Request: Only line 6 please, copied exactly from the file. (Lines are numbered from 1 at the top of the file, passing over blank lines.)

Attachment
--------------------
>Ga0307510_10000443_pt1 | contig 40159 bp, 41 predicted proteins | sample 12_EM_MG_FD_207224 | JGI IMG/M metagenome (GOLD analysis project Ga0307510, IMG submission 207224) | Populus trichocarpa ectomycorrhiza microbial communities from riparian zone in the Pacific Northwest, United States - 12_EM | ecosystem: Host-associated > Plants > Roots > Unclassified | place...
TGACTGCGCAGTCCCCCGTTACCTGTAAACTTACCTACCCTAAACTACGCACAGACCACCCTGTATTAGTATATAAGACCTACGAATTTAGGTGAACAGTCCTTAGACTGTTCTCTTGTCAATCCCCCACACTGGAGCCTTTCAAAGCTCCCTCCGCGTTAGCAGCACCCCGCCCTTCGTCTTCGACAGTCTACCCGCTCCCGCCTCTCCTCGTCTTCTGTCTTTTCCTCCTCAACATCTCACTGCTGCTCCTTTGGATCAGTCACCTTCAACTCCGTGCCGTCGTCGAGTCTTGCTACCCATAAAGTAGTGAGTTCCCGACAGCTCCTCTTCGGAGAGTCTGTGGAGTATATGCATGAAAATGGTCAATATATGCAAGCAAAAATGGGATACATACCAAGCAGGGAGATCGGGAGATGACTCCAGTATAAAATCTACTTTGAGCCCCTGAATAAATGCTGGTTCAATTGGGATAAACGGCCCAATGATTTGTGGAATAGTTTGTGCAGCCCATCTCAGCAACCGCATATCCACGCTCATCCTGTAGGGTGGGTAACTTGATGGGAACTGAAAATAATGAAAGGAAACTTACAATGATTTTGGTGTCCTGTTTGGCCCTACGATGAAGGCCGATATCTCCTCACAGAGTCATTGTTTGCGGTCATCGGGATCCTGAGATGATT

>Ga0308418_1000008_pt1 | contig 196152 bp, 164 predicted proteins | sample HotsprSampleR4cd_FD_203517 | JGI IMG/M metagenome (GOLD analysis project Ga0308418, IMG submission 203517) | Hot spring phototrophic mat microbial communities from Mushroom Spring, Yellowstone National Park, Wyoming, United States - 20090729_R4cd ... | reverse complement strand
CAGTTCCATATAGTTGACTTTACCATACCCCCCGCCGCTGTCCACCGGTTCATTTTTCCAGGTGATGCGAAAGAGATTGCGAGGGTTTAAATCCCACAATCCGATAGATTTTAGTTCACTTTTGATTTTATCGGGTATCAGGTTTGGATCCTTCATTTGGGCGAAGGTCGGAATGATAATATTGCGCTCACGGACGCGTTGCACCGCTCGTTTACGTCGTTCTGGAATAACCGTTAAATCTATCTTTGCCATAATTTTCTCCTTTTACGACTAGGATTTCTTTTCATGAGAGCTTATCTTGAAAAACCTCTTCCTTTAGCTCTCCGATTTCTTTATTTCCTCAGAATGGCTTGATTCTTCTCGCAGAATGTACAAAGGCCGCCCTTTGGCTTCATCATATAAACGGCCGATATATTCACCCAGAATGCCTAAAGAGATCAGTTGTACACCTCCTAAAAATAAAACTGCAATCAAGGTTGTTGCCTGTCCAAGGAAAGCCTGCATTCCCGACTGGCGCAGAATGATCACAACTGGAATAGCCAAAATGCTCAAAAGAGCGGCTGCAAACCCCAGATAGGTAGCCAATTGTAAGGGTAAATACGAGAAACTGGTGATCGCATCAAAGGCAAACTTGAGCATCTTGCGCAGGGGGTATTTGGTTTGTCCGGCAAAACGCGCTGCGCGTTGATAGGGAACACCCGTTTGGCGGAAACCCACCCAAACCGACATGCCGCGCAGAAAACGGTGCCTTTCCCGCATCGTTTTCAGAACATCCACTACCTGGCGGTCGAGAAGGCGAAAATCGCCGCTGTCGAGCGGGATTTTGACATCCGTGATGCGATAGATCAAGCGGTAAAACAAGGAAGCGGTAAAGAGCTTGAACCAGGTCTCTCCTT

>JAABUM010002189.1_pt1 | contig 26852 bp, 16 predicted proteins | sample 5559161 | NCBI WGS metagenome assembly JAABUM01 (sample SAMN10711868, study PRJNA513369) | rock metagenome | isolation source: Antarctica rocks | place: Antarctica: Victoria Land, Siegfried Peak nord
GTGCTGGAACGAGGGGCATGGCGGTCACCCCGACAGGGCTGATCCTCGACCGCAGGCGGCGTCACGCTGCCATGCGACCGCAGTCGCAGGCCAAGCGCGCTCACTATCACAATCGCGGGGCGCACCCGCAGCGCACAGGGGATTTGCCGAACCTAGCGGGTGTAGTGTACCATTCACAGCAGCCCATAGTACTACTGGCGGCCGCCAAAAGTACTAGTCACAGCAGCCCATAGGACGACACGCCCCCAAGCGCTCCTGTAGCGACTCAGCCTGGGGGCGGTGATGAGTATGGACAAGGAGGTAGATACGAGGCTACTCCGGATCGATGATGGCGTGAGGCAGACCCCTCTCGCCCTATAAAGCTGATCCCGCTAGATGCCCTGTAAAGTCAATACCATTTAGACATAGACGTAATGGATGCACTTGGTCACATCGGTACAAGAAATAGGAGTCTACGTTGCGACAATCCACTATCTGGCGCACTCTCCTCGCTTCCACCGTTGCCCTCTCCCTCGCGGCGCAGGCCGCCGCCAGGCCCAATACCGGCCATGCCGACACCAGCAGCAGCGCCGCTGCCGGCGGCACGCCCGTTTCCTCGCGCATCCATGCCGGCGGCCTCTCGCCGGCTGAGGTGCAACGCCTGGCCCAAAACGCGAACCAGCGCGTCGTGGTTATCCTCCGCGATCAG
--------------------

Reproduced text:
GTGCTGGAACGAGGGGCATGGCGGTCACCCCGACAGGGCTGATCCTCGACCGCAGGCGGCGTCACGCTGCCATGCGACCGCAGTCGCAGGCCAAGCGCGCTCACTATCACAATCGCGGGGCGCACCCGCAGCGCACAGGGGATTTGCCGAACCTAGCGGGTGTAGTGTACCATTCACAGCAGCCCATAGTACTACTGGCGGCCGCCAAAAGTACTAGTCACAGCAGCCCATAGGACGACACGCCCCCAAGCGCTCCTGTAGCGACTCAGCCTGGGGGCGGTGATGAGTATGGACAAGGAGGTAGATACGAGGCTACTCCGGATCGATGATGGCGTGAGGCAGACCCCTCTCGCCCTATAAAGCTGATCCCGCTAGATGCCCTGTAAAGTCAATACCATTTAGACATAGACGTAATGGATGCACTTGGTCACATCGGTACAAGAAATAGGAGTCTACGTTGCGACAATCCACTATCTGGCGCACTCTCCTCGCTTCCACCGTTGCCCTCTCCCTCGCGGCGCAGGCCGCCGCCAGGCCCAATACCGGCCATGCCGACACCAGCAGCAGCGCCGCTGCCGGCGGCACGCCCGTTTCCTCGCGCATCCATGCCGGCGGCCTCTCGCCGGCTGAGGTGCAACGCCTGGCCCAAAACGCGAACCAGCGCGTCGTGGTTATCCTCCGCGATCAG